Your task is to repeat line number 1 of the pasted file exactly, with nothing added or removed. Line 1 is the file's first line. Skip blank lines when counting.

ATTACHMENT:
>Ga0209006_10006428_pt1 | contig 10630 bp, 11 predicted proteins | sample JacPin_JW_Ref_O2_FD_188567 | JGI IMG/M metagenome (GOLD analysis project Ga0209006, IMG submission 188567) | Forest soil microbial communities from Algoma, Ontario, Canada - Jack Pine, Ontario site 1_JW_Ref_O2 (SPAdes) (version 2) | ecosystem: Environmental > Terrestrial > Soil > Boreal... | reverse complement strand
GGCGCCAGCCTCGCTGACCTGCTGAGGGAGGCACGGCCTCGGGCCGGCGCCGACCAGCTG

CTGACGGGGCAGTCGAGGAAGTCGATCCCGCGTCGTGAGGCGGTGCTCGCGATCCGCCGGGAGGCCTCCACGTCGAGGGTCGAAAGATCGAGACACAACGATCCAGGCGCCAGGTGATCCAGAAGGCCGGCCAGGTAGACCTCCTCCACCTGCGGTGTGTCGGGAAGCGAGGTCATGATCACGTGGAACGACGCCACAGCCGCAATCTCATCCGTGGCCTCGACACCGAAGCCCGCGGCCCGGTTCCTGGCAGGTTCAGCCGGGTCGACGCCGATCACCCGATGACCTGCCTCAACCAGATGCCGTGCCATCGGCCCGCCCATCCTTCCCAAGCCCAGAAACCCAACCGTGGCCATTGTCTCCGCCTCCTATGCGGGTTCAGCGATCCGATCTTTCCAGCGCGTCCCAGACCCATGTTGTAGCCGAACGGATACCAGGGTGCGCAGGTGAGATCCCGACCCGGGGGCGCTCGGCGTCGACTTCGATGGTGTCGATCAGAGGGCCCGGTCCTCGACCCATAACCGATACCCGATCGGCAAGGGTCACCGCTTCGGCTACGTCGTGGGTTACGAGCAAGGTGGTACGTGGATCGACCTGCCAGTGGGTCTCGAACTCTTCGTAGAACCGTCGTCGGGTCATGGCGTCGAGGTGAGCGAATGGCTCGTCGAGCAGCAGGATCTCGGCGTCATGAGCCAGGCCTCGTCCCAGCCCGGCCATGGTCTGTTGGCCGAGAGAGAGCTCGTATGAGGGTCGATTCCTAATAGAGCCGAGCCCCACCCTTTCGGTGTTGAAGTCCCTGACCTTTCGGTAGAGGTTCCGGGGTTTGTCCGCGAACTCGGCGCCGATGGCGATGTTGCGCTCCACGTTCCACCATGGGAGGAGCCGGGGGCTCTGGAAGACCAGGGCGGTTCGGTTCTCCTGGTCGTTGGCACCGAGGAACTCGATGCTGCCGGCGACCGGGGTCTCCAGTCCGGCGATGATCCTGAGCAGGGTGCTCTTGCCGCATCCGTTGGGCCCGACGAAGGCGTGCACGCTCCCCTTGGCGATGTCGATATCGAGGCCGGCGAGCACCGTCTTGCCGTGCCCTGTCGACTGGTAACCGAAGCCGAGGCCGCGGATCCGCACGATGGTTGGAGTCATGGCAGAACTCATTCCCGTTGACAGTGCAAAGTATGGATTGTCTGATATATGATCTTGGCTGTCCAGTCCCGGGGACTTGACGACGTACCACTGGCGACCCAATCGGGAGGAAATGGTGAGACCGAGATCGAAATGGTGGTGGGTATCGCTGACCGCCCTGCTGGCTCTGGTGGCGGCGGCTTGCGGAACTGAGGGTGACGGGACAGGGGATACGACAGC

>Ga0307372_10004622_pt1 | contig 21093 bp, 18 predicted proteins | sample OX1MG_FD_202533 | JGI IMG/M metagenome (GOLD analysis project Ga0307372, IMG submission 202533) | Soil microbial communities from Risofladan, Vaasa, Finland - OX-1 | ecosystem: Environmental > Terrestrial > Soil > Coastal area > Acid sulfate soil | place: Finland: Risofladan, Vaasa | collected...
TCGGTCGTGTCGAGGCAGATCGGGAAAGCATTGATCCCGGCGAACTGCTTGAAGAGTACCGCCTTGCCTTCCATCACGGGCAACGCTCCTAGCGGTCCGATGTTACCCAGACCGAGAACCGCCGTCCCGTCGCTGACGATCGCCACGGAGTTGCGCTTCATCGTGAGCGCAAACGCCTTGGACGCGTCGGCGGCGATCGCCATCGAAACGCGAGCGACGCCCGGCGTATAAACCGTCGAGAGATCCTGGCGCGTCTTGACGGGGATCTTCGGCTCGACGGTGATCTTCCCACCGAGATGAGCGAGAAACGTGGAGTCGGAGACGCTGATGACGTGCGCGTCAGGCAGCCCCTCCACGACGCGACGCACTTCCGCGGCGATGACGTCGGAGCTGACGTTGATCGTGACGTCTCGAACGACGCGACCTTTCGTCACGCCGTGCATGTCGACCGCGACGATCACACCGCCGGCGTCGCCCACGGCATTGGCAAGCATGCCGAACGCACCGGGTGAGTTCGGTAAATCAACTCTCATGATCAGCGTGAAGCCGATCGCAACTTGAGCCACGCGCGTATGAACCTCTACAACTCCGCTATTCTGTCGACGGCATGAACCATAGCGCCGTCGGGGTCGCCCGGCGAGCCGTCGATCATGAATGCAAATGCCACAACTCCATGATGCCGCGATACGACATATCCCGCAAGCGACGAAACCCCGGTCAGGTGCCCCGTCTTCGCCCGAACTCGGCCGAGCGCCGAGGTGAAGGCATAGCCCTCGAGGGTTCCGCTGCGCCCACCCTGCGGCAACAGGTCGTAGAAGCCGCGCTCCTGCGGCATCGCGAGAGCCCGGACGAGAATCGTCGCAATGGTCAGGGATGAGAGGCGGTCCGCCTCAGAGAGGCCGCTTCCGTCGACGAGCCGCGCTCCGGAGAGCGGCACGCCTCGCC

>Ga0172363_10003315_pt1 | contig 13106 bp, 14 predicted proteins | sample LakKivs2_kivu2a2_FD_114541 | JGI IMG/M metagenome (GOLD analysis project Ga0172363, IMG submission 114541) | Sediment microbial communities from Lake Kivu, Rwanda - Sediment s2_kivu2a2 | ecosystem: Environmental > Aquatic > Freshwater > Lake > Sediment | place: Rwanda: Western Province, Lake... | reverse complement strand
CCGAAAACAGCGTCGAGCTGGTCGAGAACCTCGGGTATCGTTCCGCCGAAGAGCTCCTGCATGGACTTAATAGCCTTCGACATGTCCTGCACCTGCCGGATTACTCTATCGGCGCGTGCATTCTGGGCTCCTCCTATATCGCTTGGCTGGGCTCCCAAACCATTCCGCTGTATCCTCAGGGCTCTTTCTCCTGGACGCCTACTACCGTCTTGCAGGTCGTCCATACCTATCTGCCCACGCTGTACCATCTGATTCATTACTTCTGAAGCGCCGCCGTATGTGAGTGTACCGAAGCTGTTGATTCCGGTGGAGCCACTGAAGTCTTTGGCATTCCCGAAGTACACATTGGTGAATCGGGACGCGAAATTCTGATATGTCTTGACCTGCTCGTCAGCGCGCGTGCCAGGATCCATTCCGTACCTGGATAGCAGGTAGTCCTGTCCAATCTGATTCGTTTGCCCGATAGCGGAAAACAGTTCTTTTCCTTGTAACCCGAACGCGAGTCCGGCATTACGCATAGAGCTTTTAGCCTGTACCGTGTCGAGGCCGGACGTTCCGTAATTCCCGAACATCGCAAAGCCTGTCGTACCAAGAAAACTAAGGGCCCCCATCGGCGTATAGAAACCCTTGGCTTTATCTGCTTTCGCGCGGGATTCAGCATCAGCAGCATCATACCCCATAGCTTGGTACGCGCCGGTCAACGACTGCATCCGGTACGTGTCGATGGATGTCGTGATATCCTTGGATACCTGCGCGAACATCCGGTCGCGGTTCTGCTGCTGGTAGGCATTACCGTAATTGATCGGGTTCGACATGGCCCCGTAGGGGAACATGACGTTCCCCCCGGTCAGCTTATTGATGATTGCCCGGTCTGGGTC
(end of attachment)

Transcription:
>Ga0209006_10006428_pt1 | contig 10630 bp, 11 predicted proteins | sample JacPin_JW_Ref_O2_FD_188567 | JGI IMG/M metagenome (GOLD analysis project Ga0209006, IMG submission 188567) | Forest soil microbial communities from Algoma, Ontario, Canada - Jack Pine, Ontario site 1_JW_Ref_O2 (SPAdes) (version 2) | ecosystem: Environmental > Terrestrial > Soil > Boreal... | reverse complement strand